Trade Wars & Tariffs
BY BEN HARRIS, CFA
Much has been written and discussed about US trade wars and tariffs – what might be the impact on our economy (or parts of it) – and how trade wars might impact equity markets. First, let’s look at some data.
Putting the Trade War in Perspective.
The chart below shows trade and tariffs between America’s major trading partners.
The above information, plus China, is shown in the table below in terms of imports and exports between each land and the USA.
(Source: Trading Economics dot com plus author calculations for 2017)
The above information provides some perspective on the matter.
Except for China, the impact on US allies from the trade war is relatively minor at between one and five percent of total trade between the nations.
The actions against Canada, Mexico, and the EU are more bluff and bluster than a real threat to overall trade and prosperity, though no doubt potentially catastrophic for specific companies and sectors of the economy. At the macro level, the trade war impact on these countries is a pinprick. China is an exception in that the effect of the tariffs is potentially over 15% of total trade between the countries.
As usual, politics are involved. Foreign countries have taken the strategy of targeting some of their tariffs on products that come from parts of the USA where midterm elections are to take place this year. The purpose of this strategy is to damage Republican election chances and to weaken President Trump.
President Trump’s Trade War Strategy
President Trump is on record and repeats almost daily that the purpose of his trade war is to get a fairer deal for America from its trading partners. This is in view of the fact that America generally imports more than it exports and is running a current account deficit against the rest of the world as a result.
The US current account balance is shown in the chart below.
The numbers look large; however, when one compares the result as a percentage of GDP it again becomes a sideshow.
The rest of the world is content to exchange real goods and services for American dollar credits that are generally saved at the Federal Reserve in the form of Treasury deposits. As a monetary currency sovereign, America can create as many dollar credits out of thin air as it likes in return for real goods and services. The political problem is that the Federal Government does not use its sovereign currency creation privilege to make good the current account deficit with new Federal spending on the domestic economy. The President’s aim is to reduce the current account deficit and achieve a situation where trade with each country is more balanced.
The term “trade war” is used to describe a situation in which one country applies tariffs to imports from another country, and the other nation retaliates with tariffs of its own. In some cases, there exists a situation where American goods face a more burdensome tariff than they get in return. Cars and trains are an example:
(Source: Trade in goods and customs duties in TTIP)
A “trade war” is different from a military war. In a military war, the enemy shoots at you, and you shoot at the enemy.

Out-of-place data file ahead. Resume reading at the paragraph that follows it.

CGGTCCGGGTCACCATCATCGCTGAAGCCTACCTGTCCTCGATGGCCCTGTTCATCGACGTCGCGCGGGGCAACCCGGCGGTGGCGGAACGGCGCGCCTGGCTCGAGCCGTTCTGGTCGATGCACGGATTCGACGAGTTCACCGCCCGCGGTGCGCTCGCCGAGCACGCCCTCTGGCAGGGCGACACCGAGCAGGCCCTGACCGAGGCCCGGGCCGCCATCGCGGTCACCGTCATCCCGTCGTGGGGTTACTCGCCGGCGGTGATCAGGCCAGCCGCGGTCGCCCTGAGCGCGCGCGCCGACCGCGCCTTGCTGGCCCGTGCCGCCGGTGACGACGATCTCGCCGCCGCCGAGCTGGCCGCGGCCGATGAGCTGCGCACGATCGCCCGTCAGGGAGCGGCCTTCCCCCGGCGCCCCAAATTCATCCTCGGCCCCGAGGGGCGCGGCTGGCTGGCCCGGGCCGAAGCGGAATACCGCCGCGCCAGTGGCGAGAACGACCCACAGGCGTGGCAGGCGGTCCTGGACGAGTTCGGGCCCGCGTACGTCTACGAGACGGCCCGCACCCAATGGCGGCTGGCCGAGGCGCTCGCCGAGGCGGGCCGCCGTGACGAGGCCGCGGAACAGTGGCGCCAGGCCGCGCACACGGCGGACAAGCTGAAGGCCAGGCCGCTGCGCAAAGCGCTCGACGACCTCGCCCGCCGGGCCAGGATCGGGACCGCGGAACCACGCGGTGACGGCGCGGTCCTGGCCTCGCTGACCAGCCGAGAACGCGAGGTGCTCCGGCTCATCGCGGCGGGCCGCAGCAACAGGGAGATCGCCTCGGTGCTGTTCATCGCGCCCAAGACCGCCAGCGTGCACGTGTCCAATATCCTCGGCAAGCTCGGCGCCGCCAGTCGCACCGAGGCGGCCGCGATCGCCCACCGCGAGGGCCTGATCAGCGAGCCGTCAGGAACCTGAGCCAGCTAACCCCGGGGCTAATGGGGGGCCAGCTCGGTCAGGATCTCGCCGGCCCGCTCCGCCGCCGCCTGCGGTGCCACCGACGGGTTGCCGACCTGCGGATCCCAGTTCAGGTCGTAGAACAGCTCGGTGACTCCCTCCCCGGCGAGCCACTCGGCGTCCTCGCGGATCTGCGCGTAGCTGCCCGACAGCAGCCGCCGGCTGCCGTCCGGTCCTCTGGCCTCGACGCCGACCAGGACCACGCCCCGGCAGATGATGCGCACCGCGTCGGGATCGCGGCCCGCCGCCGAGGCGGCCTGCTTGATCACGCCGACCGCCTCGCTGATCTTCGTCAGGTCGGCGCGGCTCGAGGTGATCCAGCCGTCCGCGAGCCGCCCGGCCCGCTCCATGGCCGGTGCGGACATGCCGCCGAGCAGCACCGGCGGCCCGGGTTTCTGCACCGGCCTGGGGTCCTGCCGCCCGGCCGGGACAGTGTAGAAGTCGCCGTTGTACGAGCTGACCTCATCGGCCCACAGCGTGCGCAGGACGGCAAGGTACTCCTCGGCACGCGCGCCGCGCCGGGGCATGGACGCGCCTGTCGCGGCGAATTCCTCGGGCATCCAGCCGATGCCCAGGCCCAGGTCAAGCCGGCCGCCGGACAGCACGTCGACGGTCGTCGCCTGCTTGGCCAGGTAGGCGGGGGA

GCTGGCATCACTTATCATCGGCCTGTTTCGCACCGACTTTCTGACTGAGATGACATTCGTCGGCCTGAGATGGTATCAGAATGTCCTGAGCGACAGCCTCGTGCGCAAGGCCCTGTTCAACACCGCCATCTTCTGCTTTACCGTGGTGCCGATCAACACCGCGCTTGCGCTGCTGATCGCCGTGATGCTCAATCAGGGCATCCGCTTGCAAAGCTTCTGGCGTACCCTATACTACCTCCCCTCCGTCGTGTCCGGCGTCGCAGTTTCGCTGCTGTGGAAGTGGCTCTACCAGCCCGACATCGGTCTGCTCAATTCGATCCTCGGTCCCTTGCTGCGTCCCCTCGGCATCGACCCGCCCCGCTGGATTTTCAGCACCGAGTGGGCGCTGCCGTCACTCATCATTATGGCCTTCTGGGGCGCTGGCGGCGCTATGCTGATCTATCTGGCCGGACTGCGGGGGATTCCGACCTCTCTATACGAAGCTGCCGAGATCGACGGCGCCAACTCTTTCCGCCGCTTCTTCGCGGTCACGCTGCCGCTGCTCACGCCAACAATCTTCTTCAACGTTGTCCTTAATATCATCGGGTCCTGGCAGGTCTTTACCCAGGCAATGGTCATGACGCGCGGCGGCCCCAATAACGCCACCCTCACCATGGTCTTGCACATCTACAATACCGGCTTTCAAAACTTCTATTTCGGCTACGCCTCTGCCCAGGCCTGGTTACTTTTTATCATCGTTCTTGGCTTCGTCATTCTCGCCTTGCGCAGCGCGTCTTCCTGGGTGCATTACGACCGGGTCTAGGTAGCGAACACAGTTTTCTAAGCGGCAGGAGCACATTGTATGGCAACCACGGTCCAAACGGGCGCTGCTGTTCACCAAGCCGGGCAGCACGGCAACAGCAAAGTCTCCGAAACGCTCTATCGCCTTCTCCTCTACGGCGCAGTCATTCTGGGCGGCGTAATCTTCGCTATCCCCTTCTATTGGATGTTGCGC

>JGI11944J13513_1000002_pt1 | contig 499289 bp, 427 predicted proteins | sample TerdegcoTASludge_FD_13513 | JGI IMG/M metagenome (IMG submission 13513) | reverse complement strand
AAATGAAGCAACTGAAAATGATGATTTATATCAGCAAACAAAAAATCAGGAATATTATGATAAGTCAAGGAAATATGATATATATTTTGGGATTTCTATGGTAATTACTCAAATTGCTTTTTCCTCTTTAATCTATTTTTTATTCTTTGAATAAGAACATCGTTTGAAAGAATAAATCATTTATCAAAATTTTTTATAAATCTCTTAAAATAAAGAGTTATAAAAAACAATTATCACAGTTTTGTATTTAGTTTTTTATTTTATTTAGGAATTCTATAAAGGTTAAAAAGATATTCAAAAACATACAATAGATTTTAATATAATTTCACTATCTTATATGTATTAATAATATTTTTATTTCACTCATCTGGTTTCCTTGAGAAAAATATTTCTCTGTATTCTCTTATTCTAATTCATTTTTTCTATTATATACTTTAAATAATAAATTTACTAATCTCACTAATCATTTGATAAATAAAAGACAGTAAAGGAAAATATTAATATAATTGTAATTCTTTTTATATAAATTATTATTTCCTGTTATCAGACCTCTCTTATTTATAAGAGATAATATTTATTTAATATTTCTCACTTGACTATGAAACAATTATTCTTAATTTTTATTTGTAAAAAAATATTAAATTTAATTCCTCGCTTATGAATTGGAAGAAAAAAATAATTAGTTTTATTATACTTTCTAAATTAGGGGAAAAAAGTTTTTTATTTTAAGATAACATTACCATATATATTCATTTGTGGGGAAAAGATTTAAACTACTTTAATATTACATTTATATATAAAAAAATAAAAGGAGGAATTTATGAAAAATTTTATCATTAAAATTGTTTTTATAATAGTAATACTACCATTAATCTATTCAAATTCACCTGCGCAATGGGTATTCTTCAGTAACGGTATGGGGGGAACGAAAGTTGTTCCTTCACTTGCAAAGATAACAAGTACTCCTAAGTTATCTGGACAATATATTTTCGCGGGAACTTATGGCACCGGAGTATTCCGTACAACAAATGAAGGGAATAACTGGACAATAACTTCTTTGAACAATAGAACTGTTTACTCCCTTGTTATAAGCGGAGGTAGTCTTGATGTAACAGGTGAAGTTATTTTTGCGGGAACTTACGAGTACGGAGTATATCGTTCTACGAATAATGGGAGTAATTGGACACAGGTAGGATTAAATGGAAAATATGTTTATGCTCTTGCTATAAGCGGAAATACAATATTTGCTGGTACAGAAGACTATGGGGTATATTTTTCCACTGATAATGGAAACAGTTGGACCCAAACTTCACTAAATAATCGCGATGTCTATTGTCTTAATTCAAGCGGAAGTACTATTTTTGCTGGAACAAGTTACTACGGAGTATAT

In a trade war, the enemy shoots at you and at itself, while you shoot at the enemy and at yourself.
With every nation shooting at other nations and at its own people, how do you “win” a trade war? You don’t. All trade wars are lost because the cost base is made higher. Each nation has higher internal nominal costs and receives less real benefits in the form of goods and services.
The hypothetical purpose of a tariff is to protect local businesses from foreign competition. But a tariff hurts the entire economy. One example: Taxing imported cars would raise the price of all cars because domestic car manufacturers would feel less pressure to hold prices down.
The arguments for any tariff generally fall into two kinds of goals:
- To protectvital industries from extinction. Consider, for instance, steel. Steel is a vital defense product for tanks and battleships, and if there ever were a military war, the nation with a monopoly on steel manufacturing would have a distinct advantage.
- To protectdomestic jobs. Every industry that is depleted by foreign competition loses jobs.
Both types of protection = protecting vital industries and job protection – are reasonable goals, but neither needs to be costly to the economy. It is not necessary, or even wise, to “shoot” our own people, in order to protect them from enemy “bullets.”
The table above shows that US consumers will pay an additional $86.9B when they purchase imported goods with a new tariff on them. This is $86.9B that cannot be spent on other goods and services and has increased the cost of existing goods and services and is therefore inflationary. $86.9B is almost 0.5% of GDP and might give the Federal Reserve cause to make a rate increase to stave off this inflationary effect. Then everyone pays more for credit as well.
Equity market volatility has increased of late as investors try to decipher the latest salvos of tariff threats coming from the US and other countries. At this point it is too early to guess how all of this will shake out, but there will most certainly be a lot of bargaining and compromises made. We are staying tuned.
The information provided is for illustration purposes only. It is not, and should not be regarded as “investment advice” or as a “recommendation” regarding a course of action to be taken. These analyses have been produced using data provided by third parties and/or public sources. While the information is believed to be reliable, its accuracy cannot be guaranteed.